On July 4, 1874 at the Eleventh Annual Gathering of the St. Andrews and Caledonian Society in Victoria, there were many games played including quoits. Here is a notice that was posted back in the day:
Quoiting Match to be played according to the Scotch rules: 21 yards distance, clay beds, pin-head level with surface of clay; quoit or quoits nearest the pinhead to count. Competitors must provide their own quoits.
In his book, Sports and Pastimes of the People of England by Joseph Strutt(1876), he writes:
The quoit seems evidently to have derived its origin from the ancient discus, and with us in the present day it is a circular plate of iron perforated in the middle, not always of one size, but larger or smaller to suit the strength or conveniency of the several candidates. It is further to be observed, that quoits are not only made of different magnitudes to suit the poise of the players, but sometimes the marks are placed at extravagant distances, so as to require great strength to throw the quoit home; this, however, is contrary to the general rule, and depends upon the caprice of the parties engaged in the contest…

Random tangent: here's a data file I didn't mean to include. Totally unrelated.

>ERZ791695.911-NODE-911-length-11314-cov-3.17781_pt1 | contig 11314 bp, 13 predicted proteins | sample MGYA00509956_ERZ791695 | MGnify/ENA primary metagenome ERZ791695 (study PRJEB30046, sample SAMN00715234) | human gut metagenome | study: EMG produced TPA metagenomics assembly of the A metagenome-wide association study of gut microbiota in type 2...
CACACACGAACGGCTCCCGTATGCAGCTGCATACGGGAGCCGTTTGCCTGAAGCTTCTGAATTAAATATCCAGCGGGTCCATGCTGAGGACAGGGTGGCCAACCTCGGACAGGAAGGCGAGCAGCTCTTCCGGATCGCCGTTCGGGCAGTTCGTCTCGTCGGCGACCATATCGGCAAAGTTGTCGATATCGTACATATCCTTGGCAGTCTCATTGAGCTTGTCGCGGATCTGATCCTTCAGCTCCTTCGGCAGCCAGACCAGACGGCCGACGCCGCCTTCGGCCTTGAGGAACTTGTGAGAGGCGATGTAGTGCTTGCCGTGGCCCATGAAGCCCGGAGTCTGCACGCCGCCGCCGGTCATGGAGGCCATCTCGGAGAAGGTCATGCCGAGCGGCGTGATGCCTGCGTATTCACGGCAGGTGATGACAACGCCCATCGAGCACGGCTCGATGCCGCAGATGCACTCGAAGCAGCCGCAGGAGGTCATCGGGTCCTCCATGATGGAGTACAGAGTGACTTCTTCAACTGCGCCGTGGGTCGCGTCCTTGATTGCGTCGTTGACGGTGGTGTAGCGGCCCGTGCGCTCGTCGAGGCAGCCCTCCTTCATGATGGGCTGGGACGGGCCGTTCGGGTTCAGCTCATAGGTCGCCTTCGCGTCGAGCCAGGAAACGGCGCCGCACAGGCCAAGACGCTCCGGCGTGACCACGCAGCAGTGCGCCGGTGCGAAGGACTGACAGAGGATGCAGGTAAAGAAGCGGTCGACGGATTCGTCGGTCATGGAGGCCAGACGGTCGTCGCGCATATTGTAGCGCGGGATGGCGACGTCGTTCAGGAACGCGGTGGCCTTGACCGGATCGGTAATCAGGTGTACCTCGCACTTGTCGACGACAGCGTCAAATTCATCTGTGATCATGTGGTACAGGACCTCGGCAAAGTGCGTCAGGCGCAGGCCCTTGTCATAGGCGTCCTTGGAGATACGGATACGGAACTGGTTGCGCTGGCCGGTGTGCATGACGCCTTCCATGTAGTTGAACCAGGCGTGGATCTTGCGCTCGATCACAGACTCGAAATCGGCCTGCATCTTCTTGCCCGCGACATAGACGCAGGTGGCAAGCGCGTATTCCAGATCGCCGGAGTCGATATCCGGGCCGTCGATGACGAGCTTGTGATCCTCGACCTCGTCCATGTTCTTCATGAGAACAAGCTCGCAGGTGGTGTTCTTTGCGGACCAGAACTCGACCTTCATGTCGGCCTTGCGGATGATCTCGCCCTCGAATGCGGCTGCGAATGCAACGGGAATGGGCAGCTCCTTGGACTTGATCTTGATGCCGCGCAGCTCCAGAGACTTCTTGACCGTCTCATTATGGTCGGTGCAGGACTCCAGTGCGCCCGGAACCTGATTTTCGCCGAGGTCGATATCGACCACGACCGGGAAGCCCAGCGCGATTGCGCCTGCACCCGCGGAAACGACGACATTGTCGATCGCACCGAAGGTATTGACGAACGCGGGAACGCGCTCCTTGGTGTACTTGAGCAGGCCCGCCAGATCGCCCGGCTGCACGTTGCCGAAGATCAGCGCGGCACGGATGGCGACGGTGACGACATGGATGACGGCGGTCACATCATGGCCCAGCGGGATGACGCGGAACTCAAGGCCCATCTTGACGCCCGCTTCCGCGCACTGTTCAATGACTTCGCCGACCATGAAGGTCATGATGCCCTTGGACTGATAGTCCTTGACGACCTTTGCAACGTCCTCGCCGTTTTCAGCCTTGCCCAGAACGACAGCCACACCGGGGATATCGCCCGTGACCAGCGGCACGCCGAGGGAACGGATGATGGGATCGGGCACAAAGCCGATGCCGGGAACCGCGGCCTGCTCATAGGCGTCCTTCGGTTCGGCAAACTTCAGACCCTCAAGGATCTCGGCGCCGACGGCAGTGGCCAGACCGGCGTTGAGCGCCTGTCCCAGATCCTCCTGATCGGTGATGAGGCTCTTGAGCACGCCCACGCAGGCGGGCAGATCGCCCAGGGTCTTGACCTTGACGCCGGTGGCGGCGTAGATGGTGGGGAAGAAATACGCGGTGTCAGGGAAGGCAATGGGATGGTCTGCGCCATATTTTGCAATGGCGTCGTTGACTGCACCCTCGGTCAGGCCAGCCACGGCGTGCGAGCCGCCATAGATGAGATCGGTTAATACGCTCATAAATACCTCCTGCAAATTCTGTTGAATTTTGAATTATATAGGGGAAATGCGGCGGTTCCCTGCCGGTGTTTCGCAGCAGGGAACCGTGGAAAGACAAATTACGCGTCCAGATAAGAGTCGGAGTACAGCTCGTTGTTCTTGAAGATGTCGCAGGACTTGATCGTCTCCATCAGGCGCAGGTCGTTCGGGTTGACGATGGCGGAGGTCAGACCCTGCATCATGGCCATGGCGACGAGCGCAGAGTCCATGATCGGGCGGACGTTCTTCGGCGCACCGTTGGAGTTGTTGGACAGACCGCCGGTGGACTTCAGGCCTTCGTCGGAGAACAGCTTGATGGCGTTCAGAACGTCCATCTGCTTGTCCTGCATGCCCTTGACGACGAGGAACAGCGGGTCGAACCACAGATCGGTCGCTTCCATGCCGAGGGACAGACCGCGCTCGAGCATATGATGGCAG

Formerly in the country, the rustics not having the round perforated quoits to play with, used horseshoes, and in many places the quoit itself, to this day, is called a shoe.
To play at this game, an iron pin, called a hob, was driven into the ground, within a few inches of the top; and at the distance of eighteen, twenty, or more yards, a second pin of iron was placed in the ground like the first.
Quoits were pitched ‘from one to the other’. Should the pin ‘threat the quoit’, it counted two. Players selected a pair of quoits of any weight at the outset, which they had to use for the entire game. Play was between individuals or in pairs. Eventually rules for the game changed with the introduction of clay beds and standardized distances.